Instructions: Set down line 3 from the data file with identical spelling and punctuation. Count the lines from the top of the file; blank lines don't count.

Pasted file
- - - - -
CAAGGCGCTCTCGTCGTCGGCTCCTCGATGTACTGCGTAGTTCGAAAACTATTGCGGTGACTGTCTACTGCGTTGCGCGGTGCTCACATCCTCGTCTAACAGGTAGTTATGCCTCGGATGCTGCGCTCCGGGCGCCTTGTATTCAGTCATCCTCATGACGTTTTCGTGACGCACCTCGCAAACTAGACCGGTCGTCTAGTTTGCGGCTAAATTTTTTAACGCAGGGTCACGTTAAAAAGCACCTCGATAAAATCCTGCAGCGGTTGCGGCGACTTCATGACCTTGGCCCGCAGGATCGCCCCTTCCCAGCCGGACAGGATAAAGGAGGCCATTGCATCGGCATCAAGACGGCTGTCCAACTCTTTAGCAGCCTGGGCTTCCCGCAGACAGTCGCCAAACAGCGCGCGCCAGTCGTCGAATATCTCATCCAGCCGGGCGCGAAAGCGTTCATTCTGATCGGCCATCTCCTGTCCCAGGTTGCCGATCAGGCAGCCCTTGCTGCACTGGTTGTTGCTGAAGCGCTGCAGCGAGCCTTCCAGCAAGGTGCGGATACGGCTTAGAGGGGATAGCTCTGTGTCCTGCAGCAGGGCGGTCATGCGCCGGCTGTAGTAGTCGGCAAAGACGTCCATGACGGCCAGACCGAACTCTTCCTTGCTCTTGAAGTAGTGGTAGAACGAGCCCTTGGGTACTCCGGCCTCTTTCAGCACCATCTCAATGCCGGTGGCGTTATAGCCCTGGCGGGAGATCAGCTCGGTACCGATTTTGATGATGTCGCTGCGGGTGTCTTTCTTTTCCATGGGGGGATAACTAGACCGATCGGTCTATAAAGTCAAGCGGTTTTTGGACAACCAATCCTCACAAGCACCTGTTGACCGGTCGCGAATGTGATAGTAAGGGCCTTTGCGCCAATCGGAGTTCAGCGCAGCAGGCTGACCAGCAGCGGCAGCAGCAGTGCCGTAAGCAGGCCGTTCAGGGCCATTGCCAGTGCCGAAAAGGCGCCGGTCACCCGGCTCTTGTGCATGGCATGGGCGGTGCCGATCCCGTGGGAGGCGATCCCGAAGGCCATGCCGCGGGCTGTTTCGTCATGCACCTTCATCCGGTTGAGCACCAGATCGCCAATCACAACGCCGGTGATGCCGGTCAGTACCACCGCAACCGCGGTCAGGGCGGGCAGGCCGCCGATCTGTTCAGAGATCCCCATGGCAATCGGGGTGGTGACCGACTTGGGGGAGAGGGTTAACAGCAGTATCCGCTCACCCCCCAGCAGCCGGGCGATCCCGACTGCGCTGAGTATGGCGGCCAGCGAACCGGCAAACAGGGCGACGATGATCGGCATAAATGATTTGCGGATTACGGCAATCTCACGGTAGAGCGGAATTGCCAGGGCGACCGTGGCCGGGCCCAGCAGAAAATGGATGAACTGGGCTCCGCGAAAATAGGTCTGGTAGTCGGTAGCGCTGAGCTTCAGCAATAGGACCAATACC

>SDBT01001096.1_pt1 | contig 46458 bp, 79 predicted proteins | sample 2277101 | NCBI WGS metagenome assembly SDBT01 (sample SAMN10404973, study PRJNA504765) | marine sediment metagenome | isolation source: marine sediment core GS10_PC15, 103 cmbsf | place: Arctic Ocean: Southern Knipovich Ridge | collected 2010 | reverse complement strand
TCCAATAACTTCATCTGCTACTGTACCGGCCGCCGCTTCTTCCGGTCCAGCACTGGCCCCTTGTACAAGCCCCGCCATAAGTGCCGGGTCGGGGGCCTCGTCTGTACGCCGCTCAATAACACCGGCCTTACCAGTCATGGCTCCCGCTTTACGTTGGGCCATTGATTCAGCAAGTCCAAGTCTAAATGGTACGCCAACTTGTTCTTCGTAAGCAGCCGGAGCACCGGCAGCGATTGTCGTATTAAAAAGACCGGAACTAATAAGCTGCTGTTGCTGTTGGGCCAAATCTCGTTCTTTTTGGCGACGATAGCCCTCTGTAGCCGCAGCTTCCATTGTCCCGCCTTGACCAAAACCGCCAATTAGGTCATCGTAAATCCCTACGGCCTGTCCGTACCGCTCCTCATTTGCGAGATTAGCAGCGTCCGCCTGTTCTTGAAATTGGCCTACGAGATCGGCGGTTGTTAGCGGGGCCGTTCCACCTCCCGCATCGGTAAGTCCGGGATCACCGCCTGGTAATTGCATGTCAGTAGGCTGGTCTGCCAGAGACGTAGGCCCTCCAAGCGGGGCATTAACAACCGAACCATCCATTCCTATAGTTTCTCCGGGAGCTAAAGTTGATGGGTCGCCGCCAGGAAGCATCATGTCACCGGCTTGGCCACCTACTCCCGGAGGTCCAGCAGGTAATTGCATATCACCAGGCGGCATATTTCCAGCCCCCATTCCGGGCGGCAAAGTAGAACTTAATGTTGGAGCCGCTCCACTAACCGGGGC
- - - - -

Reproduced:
TCCAATAACTTCATCTGCTACTGTACCGGCCGCCGCTTCTTCCGGTCCAGCACTGGCCCCTTGTACAAGCCCCGCCATAAGTGCCGGGTCGGGGGCCTCGTCTGTACGCCGCTCAATAACACCGGCCTTACCAGTCATGGCTCCCGCTTTACGTTGGGCCATTGATTCAGCAAGTCCAAGTCTAAATGGTACGCCAACTTGTTCTTCGTAAGCAGCCGGAGCACCGGCAGCGATTGTCGTATTAAAAAGACCGGAACTAATAAGCTGCTGTTGCTGTTGGGCCAAATCTCGTTCTTTTTGGCGACGATAGCCCTCTGTAGCCGCAGCTTCCATTGTCCCGCCTTGACCAAAACCGCCAATTAGGTCATCGTAAATCCCTACGGCCTGTCCGTACCGCTCCTCATTTGCGAGATTAGCAGCGTCCGCCTGTTCTTGAAATTGGCCTACGAGATCGGCGGTTGTTAGCGGGGCCGTTCCACCTCCCGCATCGGTAAGTCCGGGATCACCGCCTGGTAATTGCATGTCAGTAGGCTGGTCTGCCAGAGACGTAGGCCCTCCAAGCGGGGCATTAACAACCGAACCATCCATTCCTATAGTTTCTCCGGGAGCTAAAGTTGATGGGTCGCCGCCAGGAAGCATCATGTCACCGGCTTGGCCACCTACTCCCGGAGGTCCAGCAGGTAATTGCATATCACCAGGCGGCATATTTCCAGCCCCCATTCCGGGCGGCAAAGTAGAACTTAATGTTGGAGCCGCTCCACTAACCGGGGC